Planning for Torres del Paine, Patagonia, Chile (Part 1)

in #nature4 years ago (edited)

On Lake Pehoé at Torres del Paine National Park, Patagonia, Chile

Torres del Paine

Known for its glacier fields, placid lakes and encompassing mountains, Torres del Paine National Park offers visitors a quintessential taste of rugged Patagonia without compromising the basic comforts of warm food, lodging and well-marked trails.

Arguably the most famous park in South America, Torres del Paine is a hiker’s Disneyland, catering to all levels of hiking and all types of hiker— to the well-coifed, the well-seasoned, and, of course the dusty budgeter. :)

The immersive experience of Torres del Paine offers its visitors a profound opportunity to test their physical and mental stamina, and receive the power of raw nature. Personally, the W trek deeply impacted my life, and continues to inspire a deeper relationship with nature.

It is out of my gratitude for the place, that I share all of this information with you. If you are looking for an adventure of a lifetime, tune in for this three-part series on Torres del Paine, where I will offer a park overview, considerations for planning your trip, a packing guide and full hiking itinerary for the W trek.

Happy trails! Brooke

Me at Lago Grey, Torres del Paine, Patagonia, Chile

An overview of the park

Within the 700 square miles of the park, there are numerous trails, varying in length and difficulty. Several companies operate within the park, offering day-trips to kayak alongside the glaciers, navigate Lago Grey by boat, and traverse the park by bus. Still, Torres del Paine’s premier offerings are the W Trek and O Circuit, which are multi-day hikes.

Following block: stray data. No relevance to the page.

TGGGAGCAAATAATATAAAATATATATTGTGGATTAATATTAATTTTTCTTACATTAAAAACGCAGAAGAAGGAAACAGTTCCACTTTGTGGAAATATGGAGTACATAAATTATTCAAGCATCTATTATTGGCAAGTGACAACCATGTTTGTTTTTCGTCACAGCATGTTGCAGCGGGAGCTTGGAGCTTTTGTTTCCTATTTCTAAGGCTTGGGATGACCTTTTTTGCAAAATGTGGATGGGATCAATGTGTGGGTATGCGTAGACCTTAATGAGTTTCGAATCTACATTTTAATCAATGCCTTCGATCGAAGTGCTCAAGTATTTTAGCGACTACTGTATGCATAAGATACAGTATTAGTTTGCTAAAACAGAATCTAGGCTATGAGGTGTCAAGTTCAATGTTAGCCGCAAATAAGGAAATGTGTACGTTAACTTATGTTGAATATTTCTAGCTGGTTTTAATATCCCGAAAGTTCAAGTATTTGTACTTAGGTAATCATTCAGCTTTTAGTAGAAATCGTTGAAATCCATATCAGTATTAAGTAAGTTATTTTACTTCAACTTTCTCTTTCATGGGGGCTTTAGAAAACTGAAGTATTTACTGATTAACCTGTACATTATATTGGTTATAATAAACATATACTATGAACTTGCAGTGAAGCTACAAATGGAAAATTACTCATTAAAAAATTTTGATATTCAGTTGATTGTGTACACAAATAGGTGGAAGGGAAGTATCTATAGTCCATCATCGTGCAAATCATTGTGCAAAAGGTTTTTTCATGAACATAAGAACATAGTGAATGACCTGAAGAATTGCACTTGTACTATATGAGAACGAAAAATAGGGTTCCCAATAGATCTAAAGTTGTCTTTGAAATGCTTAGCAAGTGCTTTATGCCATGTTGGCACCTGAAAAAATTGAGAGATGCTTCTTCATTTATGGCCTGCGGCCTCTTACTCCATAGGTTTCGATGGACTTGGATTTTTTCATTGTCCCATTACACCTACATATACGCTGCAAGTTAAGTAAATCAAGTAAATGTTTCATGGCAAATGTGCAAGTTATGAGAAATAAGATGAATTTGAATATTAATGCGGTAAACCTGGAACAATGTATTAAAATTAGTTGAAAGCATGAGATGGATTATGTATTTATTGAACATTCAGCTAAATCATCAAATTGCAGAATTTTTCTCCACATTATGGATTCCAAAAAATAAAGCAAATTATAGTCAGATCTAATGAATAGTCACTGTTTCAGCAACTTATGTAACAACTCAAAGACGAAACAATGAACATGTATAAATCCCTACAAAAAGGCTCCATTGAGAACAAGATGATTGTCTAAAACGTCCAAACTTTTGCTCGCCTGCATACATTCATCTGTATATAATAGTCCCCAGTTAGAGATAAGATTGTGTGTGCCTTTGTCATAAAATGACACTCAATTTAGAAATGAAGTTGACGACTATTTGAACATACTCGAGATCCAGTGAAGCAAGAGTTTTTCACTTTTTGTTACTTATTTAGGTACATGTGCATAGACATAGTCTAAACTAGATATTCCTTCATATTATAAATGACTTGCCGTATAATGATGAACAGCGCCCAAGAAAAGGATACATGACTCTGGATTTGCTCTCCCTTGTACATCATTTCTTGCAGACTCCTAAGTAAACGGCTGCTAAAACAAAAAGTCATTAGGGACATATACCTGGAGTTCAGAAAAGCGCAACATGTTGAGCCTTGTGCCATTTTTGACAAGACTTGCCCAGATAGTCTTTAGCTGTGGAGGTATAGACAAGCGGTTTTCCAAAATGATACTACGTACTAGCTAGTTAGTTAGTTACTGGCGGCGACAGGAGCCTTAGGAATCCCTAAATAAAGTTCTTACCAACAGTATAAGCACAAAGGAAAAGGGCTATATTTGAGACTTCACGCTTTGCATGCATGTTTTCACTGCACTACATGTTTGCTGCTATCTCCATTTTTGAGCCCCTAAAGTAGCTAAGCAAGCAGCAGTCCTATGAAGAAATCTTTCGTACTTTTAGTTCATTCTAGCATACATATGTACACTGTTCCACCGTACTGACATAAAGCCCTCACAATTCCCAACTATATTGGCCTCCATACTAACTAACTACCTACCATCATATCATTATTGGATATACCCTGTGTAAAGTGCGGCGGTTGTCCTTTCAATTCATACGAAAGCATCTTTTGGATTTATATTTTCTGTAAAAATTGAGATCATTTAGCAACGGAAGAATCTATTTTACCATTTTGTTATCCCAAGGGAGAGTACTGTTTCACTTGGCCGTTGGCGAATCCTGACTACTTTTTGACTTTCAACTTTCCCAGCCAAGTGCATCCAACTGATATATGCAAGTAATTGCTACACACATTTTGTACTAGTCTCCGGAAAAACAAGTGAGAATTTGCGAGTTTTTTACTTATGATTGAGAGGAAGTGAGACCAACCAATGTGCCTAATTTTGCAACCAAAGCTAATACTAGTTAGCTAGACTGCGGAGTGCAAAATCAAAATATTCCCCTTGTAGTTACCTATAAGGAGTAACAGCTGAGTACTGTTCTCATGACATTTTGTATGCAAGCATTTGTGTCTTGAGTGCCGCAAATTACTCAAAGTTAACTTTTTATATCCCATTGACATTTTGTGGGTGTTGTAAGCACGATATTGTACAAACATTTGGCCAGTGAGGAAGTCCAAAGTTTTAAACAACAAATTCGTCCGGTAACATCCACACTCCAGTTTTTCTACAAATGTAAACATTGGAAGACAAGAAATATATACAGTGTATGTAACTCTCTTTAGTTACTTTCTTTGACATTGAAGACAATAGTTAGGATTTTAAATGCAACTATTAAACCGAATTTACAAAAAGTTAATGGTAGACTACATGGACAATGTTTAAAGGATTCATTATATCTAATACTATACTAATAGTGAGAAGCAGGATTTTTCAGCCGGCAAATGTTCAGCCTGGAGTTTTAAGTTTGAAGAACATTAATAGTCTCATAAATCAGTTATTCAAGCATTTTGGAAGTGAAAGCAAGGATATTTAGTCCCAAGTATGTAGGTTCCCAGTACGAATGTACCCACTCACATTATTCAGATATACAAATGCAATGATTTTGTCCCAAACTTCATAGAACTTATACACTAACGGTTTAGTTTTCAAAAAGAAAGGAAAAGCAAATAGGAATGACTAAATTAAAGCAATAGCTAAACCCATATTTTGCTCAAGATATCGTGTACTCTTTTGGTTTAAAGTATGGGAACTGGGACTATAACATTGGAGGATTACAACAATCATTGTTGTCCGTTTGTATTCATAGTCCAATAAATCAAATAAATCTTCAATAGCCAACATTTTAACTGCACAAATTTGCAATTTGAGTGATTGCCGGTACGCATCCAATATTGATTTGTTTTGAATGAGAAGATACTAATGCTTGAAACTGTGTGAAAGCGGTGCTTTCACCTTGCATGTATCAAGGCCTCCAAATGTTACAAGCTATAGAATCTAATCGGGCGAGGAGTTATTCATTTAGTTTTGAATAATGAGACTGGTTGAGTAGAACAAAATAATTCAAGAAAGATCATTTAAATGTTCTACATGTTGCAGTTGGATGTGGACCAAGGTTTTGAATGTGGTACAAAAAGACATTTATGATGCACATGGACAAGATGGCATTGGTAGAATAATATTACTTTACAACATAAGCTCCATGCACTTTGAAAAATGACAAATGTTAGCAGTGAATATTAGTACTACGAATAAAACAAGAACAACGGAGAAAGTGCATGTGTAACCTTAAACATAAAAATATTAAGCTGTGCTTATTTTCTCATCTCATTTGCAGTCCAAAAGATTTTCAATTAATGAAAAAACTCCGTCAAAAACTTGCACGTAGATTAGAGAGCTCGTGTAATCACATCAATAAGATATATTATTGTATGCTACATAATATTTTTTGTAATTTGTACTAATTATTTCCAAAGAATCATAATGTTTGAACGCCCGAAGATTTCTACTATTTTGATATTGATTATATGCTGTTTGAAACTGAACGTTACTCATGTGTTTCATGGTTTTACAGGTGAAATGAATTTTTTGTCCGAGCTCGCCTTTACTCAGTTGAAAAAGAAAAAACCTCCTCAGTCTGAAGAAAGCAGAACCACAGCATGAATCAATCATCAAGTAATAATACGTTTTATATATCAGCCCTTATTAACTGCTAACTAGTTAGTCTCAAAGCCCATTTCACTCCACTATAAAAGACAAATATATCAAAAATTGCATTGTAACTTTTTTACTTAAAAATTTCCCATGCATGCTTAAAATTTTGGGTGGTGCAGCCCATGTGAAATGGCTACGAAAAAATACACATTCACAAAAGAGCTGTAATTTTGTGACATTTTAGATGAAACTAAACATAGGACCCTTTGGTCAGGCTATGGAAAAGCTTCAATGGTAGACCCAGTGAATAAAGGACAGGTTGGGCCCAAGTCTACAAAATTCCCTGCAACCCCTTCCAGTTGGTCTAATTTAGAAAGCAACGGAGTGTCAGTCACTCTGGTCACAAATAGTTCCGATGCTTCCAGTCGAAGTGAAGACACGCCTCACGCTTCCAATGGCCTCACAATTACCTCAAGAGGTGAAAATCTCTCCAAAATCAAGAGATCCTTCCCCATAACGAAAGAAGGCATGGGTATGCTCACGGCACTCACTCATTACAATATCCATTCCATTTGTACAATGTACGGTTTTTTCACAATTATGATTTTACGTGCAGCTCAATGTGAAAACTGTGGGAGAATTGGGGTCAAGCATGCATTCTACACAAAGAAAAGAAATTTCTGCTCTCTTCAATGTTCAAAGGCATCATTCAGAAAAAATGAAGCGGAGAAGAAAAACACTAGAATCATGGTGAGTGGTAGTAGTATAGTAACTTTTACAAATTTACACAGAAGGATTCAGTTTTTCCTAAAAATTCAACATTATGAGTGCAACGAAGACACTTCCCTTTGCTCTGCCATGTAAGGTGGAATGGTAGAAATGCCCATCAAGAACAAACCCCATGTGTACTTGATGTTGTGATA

The W Trek and The O Circuit, Torres del Paine National Park
Photo Source

Newcomers to Torres del Paine tend to opt for the W Trek, a “w” shaped hiking trail that covers 50 miles (80km) of the park. Most hikers can expect to complete the trail in 4-5 days and endure moderate- strenuous hiking conditions. A unique feature of the W Trek is its food and lodging accommodations provided along the way; it is actually possible to hike the whole way without carrying food and equipment.

Alternatively, the O is a circuit hike that includes the W trek and extends to encompass the backside of the mountain, making 75 miles (120 km) in total. When conditions are optimal, seasoned hikers can typically complete the O circuit in 8-10 days. There are various parts of the trail, like the John Gardner Pass at 3937 feet (1,200m) that can make the O Circuit darn near impossible at certain times of the year. CONAF can be quick to close the O circuit when the snow is high, which makes planning for the O less predictable. That being said, the O also has less foot traffic and offers hikers a more personal experience. Hikers must pack-in and pack-out all food and equipment, but there are still primitive lodgings, called refugios, along the way.

Planning Your Trip